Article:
“Tom says when you pass a certain age, you’ve really got to learn to re-learn,” Brady said. “A lot of it’s re-learning different things that maybe you’ve done and have become habits that you’ve done thousands and thousands of times, that you really need to train yourself a different way to improve certain aspects of your mechanics.”
Just as Tiger Woods tinkered with his swing, even at the height of his game, the elite quarterbacks are always looking for the slightest advantage, the feather that tips the scales.
“Guys are just looking for that half-percent, and that just might be the difference,” said Charlie Nootbaar, who works with House at the nonprofit Rod Dedeaux Research and Baseball Institute and the for-profit National Pitching Assn. “That’s what separates the elite guys. They’re always looking for that half-percent.”
Still surprising to House is how quickly NFL quarterbacks can see a problem with their motion and make a physical adjustment to fix it. Typically, he said, they do that much more quickly than baseball players.
“Their ability to process information is almost instantaneous,” he said. “Pitchers, on the other hand, you’re talking a month, two months, sometimes five or six months. I think it’s because pitchers have all the time in the world. Quarterbacks don’t. Quarterbacks have to process a whole bunch of stuff in a really small amount of time, and turn it into action.
“They’re like jet pilots. They can get the whole picture, and they can make that picture slow down in their mind to whatever speed they want.”
House and his staff don’t just work with quarterbacks. They work with so-called rotational athletes, whose sport requires them to generate energy by turning their torsos, whether it’s throwing a pitch or a football, swinging a golf club, or smacking a tennis ball.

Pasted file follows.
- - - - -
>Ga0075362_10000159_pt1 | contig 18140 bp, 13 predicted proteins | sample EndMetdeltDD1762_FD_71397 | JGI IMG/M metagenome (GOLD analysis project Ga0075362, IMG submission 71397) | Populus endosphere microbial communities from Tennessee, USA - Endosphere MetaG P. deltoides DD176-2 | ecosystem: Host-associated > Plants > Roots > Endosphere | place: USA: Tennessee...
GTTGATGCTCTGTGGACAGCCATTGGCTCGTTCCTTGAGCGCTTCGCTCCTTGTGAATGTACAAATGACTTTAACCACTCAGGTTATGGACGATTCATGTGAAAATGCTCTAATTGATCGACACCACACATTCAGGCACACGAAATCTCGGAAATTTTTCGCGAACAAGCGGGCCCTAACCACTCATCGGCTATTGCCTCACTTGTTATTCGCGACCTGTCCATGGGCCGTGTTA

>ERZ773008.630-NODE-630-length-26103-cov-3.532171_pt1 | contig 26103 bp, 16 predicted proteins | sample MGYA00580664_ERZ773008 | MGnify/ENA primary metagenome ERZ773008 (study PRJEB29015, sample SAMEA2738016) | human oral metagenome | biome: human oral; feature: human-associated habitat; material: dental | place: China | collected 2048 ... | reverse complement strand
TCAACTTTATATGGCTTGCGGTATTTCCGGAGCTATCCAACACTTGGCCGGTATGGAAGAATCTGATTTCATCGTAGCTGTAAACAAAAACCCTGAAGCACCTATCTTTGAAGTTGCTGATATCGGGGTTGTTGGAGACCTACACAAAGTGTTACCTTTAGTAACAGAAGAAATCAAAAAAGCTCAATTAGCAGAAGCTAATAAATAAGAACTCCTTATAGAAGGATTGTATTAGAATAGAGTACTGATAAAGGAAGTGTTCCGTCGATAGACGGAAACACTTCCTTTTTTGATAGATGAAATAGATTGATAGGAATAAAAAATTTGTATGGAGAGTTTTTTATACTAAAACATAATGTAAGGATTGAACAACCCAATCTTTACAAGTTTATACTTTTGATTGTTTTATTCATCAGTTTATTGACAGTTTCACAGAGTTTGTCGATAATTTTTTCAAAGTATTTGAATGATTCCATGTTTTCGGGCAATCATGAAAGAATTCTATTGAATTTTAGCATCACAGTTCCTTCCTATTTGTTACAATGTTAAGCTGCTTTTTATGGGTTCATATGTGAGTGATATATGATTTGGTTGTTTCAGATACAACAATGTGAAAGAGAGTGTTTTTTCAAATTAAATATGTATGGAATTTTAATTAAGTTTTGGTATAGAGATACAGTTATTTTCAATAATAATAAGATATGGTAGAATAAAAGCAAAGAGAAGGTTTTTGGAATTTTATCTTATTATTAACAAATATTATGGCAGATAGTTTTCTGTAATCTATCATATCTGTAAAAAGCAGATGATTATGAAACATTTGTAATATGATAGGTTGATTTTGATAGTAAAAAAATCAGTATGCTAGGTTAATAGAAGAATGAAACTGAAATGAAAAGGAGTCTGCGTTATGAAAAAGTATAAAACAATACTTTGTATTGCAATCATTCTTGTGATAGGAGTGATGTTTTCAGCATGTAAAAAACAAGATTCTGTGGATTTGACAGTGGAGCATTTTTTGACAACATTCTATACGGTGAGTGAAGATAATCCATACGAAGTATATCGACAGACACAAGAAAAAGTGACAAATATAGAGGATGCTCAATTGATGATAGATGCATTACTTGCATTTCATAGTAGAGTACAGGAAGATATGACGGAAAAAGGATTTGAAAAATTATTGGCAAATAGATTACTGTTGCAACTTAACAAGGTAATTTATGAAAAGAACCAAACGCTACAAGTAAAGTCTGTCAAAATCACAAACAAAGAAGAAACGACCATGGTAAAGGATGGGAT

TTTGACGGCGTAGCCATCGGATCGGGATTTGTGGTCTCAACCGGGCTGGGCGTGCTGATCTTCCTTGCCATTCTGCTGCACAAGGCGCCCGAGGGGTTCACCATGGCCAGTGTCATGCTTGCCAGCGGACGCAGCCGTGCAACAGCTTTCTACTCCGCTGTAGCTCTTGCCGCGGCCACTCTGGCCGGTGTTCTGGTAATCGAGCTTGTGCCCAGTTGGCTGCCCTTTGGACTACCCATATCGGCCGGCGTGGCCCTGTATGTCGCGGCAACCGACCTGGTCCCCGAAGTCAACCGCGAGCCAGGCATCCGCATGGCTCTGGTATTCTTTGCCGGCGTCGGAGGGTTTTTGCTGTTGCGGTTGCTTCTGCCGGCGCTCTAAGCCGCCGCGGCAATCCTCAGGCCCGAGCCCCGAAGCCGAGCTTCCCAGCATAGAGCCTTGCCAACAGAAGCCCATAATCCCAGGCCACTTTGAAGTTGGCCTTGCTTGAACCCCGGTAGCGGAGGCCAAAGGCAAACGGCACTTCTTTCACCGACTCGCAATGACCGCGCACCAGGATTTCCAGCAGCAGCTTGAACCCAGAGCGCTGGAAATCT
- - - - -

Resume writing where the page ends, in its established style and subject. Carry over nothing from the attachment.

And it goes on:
This week, intermingled with baseball players and golfers, were former NFL quarterback J.P. Losman, and Arena League quarterback Luke Collis. When Brady was working out at USC, he brought along Patriots tight end Aaron Hernandez and receiver Julian Edelman.
House said that Brady, rather than acting like a superstar, fit right into the group. In fact, he bonded most closely with a 14-year-old baseball player, the two exchanging fist-bumps at every triumph.
Said Brady, a two-time NFL most valuable player: “The commonality with it is you’re there with a lot of guys that are trying to get better, more so than, ‘Look, this is what I’ve done.’ Everyone is really humble enough to realize that they don’t have all the answers, and they want to seek a better way. To me, the guys who are self-confident are the ones that are always trying to find ways to improve.”
House played baseball at USC, and later in the majors with Atlanta, Boston and Seattle. After retiring as a player, he was a pitching coach in the majors, working with such notable names as Nolan Ryan, Randy Johnson, Robb Nen and Kevin Brown.
House settled in Del Mar, where he got to know Cam Cameron, then offensive coordinator of the San Diego Chargers. Cameron introduced him to Brees in 2004, and House began working with the third-year quarterback.
A few years later, when Cameron was in his current role as Baltimore’s offensive coordinator, he sent a young Flacco to work with House. Word spread, and suddenly House was getting calls from all over the league. He declined to say how much he charges players for the service.
“I was amazed at how the jungle drums worked,” House said. “Quarterbacks talk among themselves. When they find something they feel works, they share it.”
Go beyond the scoreboard
Get the latest on L.A.'s teams in the daily Sports Report newsletter.
You may occasionally receive promotional content from the Los Angeles Times.